Our Walt Disney World wait time analysis shows that waits are up in the last 8 to 12 months compared to what have seen historically during the same time period. Until recently, we didn’t exactly know why. Take a look at this graph – but it takes some explaining to interpret.
In data analysis we attempt to explain the ups and downs of a variable we are interested in by looking at all the other factors that can affect the variable. Sometimes it can be helpful to isolate one of the variables to see how it (and only it) contributes to the ups and downs. But isolating a factor is difficult because the factors all interact with each other. One can not isolate the ups and downs of wait times that are due to the day of the week without also accounting for days with bad weather, for example.
Anyway, our modelling of wait times at Disney parks allows us to do this – it is called a partial dependence plot. We plot the impact of a particular factor while controlling for all the other factors. When we do this using DATE as the isolated factor what we get is a picture of the unexplained noise in the data that relates only to the date that we collected the wait times. In other words, isolating DATE gets us a picture of the long term trend of wait times.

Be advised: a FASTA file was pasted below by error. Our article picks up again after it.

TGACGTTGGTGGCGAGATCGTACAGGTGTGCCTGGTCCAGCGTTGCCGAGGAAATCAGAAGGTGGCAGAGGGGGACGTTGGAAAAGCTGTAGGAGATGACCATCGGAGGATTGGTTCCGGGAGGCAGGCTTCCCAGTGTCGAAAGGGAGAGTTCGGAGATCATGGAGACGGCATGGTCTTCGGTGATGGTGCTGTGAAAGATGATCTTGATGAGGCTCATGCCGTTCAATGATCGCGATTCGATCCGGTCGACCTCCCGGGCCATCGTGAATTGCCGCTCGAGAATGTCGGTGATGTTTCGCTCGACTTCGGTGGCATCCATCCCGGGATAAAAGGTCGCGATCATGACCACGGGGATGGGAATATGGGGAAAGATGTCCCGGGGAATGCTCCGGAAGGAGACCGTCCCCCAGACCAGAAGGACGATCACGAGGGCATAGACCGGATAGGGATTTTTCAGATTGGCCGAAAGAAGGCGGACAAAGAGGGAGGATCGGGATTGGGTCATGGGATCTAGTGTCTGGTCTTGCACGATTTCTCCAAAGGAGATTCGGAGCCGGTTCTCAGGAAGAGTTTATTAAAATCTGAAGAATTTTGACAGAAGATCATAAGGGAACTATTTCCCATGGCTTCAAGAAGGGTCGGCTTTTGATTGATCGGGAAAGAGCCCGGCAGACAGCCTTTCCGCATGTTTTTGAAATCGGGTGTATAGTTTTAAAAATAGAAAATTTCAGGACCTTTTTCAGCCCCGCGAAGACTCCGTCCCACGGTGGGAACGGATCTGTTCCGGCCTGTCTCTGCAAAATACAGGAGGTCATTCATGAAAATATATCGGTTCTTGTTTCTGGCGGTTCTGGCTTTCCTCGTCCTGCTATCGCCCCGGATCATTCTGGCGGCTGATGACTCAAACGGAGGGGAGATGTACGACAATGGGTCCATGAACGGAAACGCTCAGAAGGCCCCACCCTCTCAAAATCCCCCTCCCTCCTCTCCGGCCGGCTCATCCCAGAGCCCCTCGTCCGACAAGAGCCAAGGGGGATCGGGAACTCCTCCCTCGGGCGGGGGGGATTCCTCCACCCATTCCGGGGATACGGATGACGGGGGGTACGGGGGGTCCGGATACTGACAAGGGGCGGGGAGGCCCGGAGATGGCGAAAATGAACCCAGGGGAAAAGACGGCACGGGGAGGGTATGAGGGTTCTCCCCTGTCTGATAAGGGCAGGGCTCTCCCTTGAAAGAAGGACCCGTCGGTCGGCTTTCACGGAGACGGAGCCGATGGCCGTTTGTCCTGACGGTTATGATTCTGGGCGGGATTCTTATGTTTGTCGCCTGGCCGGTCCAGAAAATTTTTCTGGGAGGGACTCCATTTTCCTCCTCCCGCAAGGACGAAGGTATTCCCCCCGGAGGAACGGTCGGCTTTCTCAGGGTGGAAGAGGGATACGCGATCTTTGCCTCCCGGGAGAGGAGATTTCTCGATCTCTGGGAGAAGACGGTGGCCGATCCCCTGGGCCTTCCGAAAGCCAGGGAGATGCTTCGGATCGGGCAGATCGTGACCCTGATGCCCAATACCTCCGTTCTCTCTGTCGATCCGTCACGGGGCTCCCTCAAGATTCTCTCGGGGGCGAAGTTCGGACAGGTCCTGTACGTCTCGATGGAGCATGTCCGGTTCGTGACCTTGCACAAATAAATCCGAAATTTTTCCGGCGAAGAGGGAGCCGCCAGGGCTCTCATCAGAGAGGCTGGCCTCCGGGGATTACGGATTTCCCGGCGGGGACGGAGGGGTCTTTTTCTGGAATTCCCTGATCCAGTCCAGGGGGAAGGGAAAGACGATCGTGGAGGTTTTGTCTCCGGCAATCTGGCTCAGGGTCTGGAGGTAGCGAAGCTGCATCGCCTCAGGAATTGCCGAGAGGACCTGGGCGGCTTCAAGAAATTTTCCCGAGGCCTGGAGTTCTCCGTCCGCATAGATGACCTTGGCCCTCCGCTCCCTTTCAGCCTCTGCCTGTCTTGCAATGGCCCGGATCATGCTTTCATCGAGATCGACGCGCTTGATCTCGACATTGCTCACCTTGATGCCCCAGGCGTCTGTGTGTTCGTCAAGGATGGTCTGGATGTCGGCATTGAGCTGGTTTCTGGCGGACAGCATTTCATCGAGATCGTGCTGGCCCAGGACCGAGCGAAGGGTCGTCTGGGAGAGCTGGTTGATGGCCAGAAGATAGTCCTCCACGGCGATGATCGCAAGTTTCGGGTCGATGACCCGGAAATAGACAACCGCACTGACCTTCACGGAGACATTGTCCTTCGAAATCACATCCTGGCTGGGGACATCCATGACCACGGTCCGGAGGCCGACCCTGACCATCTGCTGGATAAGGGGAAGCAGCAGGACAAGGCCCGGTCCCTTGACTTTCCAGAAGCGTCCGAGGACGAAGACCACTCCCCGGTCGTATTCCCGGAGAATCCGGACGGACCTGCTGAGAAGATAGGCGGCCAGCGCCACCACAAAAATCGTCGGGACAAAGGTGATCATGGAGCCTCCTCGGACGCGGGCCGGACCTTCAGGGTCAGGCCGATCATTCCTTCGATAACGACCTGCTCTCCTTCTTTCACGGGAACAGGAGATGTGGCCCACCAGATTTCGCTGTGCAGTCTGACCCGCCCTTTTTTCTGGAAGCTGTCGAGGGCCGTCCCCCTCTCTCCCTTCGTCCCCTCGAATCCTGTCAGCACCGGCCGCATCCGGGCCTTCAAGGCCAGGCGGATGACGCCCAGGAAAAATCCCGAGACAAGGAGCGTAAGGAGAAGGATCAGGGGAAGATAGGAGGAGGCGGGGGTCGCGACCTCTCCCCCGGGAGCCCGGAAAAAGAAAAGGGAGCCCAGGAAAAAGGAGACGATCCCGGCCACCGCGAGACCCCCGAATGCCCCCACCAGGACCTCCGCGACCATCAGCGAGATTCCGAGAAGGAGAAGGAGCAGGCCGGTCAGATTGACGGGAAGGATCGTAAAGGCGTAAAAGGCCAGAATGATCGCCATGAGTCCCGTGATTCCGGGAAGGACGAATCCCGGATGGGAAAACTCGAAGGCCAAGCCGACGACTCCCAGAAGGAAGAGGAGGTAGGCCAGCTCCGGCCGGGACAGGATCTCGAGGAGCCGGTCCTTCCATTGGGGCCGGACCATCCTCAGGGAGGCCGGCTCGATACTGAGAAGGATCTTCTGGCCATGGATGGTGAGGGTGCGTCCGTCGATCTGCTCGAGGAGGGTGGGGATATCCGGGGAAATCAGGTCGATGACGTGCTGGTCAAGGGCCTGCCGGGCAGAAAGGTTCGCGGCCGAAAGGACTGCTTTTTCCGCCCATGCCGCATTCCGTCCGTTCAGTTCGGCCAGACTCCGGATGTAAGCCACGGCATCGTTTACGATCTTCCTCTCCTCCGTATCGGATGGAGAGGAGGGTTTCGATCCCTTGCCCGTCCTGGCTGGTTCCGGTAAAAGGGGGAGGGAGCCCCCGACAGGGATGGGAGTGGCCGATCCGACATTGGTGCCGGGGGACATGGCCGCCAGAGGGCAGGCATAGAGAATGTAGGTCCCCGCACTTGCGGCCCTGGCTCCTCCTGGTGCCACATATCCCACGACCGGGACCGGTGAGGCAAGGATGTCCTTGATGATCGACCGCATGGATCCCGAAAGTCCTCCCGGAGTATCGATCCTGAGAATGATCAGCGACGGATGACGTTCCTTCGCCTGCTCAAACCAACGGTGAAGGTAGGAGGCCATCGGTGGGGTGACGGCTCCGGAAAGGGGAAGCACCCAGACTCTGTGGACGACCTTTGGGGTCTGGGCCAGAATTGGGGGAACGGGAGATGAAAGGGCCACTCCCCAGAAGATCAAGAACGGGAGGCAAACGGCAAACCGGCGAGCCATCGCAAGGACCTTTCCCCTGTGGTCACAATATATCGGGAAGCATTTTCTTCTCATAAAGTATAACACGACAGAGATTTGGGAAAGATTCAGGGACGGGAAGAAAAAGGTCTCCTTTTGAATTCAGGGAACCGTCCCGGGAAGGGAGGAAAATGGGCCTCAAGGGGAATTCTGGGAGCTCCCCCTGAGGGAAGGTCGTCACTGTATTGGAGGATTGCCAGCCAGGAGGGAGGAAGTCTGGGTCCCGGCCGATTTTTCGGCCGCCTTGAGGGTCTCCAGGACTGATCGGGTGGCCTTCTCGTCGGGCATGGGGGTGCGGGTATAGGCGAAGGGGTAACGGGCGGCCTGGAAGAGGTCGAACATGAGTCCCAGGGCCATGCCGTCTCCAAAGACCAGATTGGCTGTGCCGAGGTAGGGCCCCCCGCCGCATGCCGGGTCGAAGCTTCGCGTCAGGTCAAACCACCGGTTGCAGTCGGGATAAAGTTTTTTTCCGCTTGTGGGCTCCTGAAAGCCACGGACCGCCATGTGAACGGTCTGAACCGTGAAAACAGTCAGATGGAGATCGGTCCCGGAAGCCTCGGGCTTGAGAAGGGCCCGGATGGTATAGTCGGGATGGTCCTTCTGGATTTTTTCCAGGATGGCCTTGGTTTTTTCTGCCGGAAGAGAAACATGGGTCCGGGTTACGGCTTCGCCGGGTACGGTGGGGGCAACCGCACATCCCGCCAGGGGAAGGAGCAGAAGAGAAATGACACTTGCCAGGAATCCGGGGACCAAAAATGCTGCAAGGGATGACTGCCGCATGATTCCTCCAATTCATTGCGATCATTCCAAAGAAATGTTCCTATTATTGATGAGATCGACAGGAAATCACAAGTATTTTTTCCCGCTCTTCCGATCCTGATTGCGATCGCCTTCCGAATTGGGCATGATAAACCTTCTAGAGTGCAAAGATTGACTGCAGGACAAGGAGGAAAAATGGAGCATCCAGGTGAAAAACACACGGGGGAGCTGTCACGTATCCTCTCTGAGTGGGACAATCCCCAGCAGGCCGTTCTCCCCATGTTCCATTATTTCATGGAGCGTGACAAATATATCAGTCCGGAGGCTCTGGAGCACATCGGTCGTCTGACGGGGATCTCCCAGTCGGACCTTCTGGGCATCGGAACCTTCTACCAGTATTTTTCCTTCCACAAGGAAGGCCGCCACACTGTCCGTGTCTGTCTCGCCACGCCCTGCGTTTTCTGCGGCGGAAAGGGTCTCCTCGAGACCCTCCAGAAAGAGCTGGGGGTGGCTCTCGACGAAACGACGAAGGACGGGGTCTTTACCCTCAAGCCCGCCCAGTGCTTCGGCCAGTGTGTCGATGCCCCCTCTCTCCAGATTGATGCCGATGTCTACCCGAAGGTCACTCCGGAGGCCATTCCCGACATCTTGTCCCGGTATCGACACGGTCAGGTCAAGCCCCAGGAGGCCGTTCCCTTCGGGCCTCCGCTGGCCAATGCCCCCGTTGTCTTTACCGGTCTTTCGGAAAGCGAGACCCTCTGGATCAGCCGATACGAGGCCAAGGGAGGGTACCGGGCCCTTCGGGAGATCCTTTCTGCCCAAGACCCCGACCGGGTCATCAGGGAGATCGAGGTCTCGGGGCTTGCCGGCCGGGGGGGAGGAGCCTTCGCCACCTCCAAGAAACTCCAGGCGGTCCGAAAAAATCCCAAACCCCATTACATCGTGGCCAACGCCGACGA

In normal circumstances, we would expect to see something close to a flat line. According to the graph, we see wait times going up in the last few years across all four parks but especially at Magic Kingdom. So, we asked around. Turns out that Magic Kingdom implemented a hiring freeze in September 2016. That could be an explanation for the spike that we see at the end of the Magic Kingdom trend. Less staff means lower attraction capacity and higher wait times. I wouldn’t be surprised if a similar hiring freeze took place at the other parks as well.
Remember, this is not a plot of the trend of average wait times, this is a plot of the trend of wait times when you hold all important factors constant. So, the trend we see can’t be due to new attractions, good weather, extended park hours, changes in school schedules or a strong economy. We also know that attendance is relatively flat since 2015 so it can’t be that. When we do the same analysis at Universal Orlando Resort we don’t see the same trend. So, it must be something operational at the Disney parks and understaffing seems like the most plausible explanation.
Note: This analysis is for information purposes only, it is not meant to be conclusive, just some observations from the data.